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RE: Hosta Ramblings---and milking the AHS membership


Thanks for your response. Below I quote one statement you have made and I
will go on to explain my stand a little further.
"Maybe there are some folks, but I know I'm a lot more comfortable "buying
names" than I am buying "no-name" plants."

Andrew Lietzow
The Emerging Hostaholic

I think maybe I did not make myself clear with my statement "buying names".
I do not mean that I  have a preference for buying hostas with no names over
buying hostas with names. I do not buy hostas without names as a rule.

For instance someone that did not know better may think that they need all
of the named sports of 'Sum and Substance'that are similar to 'Lady Isobel
Barnett'. If you bought each these almost dozen similar looking sports you
would have increased the count of your hosta collection by 12 and you would
have supported many hosta introducers and hosta nurseries. What you would
have done little of is to increase the interest of your hosta collection. I
am not saying all of these sports are equal (I happen to have one that is
superior to all of them,$50ppd.), all I am saying is that they are very
similar in appearance and growth habit.

This is not an isolated example of how someone who collects "by name" gets a
little less than they bargained for. There are many, many look alike hostas
being sold under different names. It is a mistake to believe that adding a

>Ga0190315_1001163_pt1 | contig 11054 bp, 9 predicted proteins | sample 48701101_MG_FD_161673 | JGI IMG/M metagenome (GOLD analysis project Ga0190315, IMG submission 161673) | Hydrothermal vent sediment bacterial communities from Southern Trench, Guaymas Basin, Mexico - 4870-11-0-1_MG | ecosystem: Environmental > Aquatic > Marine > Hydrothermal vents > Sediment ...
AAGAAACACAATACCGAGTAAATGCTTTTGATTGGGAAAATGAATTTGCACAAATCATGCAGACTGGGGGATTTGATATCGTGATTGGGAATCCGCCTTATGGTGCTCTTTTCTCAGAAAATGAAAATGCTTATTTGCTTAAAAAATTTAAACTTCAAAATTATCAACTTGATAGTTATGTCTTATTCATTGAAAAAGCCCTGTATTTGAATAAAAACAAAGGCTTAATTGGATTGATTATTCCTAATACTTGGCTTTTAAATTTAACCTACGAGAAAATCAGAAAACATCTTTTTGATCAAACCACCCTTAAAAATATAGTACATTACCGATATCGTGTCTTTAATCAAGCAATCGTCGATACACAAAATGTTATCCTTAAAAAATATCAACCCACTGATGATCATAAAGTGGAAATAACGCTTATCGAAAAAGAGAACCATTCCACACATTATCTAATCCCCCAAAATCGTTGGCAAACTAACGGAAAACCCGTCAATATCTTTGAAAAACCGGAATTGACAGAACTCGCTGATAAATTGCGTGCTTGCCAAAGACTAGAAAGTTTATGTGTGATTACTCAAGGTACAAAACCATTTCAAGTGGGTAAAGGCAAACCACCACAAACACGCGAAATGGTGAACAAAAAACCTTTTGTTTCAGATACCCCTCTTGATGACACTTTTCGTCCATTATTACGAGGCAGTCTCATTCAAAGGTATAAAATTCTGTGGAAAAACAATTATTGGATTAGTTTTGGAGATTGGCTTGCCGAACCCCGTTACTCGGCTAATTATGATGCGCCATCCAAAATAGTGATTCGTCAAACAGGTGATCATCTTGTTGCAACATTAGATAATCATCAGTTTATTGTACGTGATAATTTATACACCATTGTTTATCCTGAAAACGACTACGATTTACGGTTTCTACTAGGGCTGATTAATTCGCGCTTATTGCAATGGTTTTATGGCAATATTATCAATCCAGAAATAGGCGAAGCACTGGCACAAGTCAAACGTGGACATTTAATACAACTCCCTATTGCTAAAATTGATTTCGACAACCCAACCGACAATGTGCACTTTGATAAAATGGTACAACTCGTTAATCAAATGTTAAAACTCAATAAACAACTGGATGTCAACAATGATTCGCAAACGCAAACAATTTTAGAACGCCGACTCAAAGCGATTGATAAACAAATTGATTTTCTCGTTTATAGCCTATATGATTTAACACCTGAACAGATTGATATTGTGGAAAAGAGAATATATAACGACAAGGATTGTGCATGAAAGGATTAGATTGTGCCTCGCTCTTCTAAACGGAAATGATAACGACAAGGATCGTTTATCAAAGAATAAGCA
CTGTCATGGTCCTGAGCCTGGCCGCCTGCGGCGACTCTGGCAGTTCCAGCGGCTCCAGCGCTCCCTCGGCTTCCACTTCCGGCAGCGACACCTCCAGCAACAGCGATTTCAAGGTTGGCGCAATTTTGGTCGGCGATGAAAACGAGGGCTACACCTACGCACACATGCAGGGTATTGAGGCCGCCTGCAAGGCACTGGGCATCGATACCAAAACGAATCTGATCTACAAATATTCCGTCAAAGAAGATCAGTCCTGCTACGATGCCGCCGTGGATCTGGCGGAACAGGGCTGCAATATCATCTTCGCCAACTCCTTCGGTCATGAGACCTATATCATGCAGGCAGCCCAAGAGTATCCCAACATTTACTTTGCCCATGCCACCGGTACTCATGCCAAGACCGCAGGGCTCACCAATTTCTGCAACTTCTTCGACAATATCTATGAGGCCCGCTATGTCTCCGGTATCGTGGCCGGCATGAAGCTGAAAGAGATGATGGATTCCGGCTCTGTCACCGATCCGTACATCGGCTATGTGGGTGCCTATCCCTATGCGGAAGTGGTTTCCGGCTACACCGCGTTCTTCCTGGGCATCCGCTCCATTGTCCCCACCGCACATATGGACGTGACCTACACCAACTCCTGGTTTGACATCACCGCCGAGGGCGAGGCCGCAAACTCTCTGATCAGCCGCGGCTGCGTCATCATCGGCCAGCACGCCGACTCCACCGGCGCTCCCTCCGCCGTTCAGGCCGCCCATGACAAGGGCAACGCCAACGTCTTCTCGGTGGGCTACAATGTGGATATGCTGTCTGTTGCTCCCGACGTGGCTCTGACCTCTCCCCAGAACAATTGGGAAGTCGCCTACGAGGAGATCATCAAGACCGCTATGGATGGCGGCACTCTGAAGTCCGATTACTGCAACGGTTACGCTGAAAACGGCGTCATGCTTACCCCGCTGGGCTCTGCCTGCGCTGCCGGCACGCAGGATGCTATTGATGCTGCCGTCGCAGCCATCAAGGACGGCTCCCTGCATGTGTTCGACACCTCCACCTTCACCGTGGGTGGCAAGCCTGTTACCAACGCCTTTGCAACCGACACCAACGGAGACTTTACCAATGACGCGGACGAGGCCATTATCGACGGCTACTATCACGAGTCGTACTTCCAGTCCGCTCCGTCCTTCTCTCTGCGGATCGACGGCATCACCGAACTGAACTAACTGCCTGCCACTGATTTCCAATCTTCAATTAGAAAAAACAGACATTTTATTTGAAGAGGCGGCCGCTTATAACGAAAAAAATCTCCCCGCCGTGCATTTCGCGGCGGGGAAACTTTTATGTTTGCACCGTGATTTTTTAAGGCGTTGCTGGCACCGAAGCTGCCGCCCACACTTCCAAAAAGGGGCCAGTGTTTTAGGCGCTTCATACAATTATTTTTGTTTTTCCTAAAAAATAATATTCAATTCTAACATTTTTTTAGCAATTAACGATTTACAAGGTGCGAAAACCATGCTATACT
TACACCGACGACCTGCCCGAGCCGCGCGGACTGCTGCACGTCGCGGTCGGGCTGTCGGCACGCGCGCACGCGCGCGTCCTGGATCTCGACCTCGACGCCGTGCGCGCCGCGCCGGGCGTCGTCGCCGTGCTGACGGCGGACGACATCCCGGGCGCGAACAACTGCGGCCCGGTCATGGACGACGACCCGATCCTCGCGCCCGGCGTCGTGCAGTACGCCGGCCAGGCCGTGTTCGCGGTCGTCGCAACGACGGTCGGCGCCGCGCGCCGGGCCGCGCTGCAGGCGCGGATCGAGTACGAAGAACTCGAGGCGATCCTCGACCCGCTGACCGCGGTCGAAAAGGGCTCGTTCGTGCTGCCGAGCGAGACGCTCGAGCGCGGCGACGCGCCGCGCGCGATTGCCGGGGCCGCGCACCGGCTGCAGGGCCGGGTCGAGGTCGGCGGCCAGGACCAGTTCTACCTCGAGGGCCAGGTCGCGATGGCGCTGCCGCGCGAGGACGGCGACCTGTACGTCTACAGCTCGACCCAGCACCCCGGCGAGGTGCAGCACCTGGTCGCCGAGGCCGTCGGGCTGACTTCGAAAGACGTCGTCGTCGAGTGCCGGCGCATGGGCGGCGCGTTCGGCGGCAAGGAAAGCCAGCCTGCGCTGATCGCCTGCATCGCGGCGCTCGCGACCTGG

new name to your hosta collection means you have added a distinct new hosta.

I am a firm believer in mass planting of hostas. When I see some of the
hosta gardens on tour at the AHS national conventions that have one each of
a thousand different named hostas I question what motivates the collector. I
believe it is a game of collecting and counting names. If the same money
were spent on multiples of outstanding hostas that have proven garden
performance there is no doubt in my mind that this "garden" would be much
better looking.

Hostas are at a point in their history where it is impossible for a
collector to keep up with all of the new introductions. This is just as well
because in time at least 75% of these new introductions will disappear from
the trade because they are not worth growing. Daylilies have been down this
path already and hostas are hot on their heels.

I have to admit to not being very interested in "supporting the channel of
distribution". A least 75% of my hosta money gets spent on proven cultivars
that are available from tissue culture labs such as Winterberry Farms, Miss
Vitro, Breeze Hill, Shady Oaks and Q and Z. These happen to be the same labs
that are producing the limited runs that so many are paying so much for.
I'll take a dozen t.c. liners of a proven beautiful hosta over a shot in the
dark so many people are taking when buying new hosta introductions by name
and price.

Patience will get you a lot more for your money.

Dan Nelson

PS. I notice your point of view is that of someone who wants to make money
selling hostas while mine is that of someone who wants to get the most
hostas for their money. I have little desire to support "price skimmers".